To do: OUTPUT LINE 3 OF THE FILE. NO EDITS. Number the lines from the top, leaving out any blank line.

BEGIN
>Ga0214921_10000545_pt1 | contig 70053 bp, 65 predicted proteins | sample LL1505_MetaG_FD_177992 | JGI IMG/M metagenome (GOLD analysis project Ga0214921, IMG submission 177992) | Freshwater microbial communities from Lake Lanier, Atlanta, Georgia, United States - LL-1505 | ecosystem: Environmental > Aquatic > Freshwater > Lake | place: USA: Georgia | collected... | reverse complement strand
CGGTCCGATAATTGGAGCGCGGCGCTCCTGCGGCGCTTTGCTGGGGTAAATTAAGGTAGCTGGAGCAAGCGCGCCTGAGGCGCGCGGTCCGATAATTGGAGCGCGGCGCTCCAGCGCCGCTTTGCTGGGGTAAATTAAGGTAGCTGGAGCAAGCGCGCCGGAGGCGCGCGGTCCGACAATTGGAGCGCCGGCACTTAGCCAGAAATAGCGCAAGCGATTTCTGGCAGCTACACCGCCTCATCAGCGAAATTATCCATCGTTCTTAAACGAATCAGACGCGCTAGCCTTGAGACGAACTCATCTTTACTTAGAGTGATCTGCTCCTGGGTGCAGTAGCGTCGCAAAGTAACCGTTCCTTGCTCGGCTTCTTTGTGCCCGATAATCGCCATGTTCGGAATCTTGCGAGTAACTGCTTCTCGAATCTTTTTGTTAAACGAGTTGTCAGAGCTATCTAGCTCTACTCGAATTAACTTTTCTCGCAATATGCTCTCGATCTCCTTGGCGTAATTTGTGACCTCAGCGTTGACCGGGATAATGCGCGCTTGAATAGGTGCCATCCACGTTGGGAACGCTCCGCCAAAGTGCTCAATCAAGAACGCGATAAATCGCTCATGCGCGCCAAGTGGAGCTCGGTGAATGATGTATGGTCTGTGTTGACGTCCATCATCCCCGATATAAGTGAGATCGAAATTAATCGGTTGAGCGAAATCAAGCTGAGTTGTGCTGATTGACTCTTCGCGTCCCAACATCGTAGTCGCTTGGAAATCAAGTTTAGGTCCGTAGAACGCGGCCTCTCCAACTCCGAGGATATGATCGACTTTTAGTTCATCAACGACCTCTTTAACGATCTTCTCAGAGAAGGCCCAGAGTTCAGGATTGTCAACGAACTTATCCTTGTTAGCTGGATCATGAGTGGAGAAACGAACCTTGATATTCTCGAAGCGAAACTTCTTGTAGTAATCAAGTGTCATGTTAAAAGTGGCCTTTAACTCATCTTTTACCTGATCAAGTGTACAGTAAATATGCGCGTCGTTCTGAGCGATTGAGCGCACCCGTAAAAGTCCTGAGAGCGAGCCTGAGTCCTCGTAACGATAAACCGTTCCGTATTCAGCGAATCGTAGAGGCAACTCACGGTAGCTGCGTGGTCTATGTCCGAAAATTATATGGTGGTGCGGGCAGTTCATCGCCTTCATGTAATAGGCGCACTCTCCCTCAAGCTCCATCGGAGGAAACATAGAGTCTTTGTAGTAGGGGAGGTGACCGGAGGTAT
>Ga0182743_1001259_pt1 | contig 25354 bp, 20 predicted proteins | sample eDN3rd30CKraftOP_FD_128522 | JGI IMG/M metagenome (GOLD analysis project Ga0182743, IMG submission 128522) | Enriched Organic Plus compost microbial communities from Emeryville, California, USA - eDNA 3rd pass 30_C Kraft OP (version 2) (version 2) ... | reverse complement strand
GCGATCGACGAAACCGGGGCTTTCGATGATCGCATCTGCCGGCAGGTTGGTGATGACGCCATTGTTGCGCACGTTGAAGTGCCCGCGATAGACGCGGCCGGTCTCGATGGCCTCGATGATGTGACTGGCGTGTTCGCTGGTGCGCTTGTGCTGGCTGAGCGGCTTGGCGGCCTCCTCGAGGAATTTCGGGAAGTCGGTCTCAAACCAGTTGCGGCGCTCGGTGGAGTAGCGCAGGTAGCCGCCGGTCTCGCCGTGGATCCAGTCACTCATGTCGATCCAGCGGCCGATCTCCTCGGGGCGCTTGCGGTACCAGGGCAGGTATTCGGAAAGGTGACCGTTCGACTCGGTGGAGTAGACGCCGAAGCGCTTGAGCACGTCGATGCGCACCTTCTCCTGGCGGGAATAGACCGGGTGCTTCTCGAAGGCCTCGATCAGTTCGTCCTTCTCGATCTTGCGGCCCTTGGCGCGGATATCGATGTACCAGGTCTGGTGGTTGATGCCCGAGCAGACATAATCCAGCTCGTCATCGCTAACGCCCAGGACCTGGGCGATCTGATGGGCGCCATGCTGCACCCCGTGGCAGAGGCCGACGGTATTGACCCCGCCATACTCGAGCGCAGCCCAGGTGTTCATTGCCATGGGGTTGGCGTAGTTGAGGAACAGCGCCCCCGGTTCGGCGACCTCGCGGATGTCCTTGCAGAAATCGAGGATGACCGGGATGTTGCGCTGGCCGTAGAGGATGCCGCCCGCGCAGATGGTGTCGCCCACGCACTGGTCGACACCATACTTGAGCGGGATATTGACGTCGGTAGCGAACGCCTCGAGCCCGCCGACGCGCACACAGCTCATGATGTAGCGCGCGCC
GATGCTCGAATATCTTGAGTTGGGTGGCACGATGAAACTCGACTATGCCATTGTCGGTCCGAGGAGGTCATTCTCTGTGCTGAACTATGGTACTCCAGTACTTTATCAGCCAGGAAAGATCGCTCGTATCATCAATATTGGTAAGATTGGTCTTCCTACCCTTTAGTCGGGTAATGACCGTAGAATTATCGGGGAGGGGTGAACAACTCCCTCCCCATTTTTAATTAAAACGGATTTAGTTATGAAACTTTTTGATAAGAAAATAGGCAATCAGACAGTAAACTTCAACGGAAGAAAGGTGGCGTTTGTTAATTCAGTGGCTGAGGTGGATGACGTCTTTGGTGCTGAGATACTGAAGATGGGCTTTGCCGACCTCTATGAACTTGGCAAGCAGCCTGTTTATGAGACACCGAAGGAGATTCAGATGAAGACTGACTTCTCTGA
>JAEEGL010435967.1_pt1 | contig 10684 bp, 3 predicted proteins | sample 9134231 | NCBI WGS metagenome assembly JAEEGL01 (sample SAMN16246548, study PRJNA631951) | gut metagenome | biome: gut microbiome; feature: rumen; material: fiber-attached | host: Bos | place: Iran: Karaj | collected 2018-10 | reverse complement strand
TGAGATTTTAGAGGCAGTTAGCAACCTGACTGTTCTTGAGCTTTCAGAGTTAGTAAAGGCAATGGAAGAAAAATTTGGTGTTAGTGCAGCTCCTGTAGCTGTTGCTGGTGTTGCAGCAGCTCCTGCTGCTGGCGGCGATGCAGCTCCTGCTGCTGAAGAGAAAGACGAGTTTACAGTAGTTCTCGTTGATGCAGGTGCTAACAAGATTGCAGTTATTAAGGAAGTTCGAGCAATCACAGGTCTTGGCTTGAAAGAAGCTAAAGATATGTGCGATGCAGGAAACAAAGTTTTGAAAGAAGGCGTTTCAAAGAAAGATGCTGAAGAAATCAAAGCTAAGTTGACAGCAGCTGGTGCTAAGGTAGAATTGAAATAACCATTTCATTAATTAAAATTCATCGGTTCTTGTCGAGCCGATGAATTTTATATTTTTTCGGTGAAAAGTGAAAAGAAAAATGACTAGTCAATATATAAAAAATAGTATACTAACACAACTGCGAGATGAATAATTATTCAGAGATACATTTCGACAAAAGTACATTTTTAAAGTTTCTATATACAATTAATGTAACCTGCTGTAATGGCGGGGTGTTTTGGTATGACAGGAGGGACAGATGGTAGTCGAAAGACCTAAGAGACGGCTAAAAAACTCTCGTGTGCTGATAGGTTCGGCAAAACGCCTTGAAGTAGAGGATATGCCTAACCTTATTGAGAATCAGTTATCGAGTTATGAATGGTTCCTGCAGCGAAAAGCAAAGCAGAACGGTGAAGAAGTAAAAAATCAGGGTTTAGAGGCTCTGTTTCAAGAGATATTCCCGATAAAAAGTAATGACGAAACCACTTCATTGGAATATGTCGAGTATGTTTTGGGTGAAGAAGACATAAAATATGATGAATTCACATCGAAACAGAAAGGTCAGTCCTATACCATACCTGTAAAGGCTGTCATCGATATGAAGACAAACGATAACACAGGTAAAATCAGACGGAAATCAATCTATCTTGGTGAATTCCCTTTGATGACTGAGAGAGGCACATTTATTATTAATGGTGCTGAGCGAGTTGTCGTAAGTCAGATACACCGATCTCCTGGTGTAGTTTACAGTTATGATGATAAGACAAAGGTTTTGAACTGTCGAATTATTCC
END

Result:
>Ga0182743_1001259_pt1 | contig 25354 bp, 20 predicted proteins | sample eDN3rd30CKraftOP_FD_128522 | JGI IMG/M metagenome (GOLD analysis project Ga0182743, IMG submission 128522) | Enriched Organic Plus compost microbial communities from Emeryville, California, USA - eDNA 3rd pass 30_C Kraft OP (version 2) (version 2) ... | reverse complement strand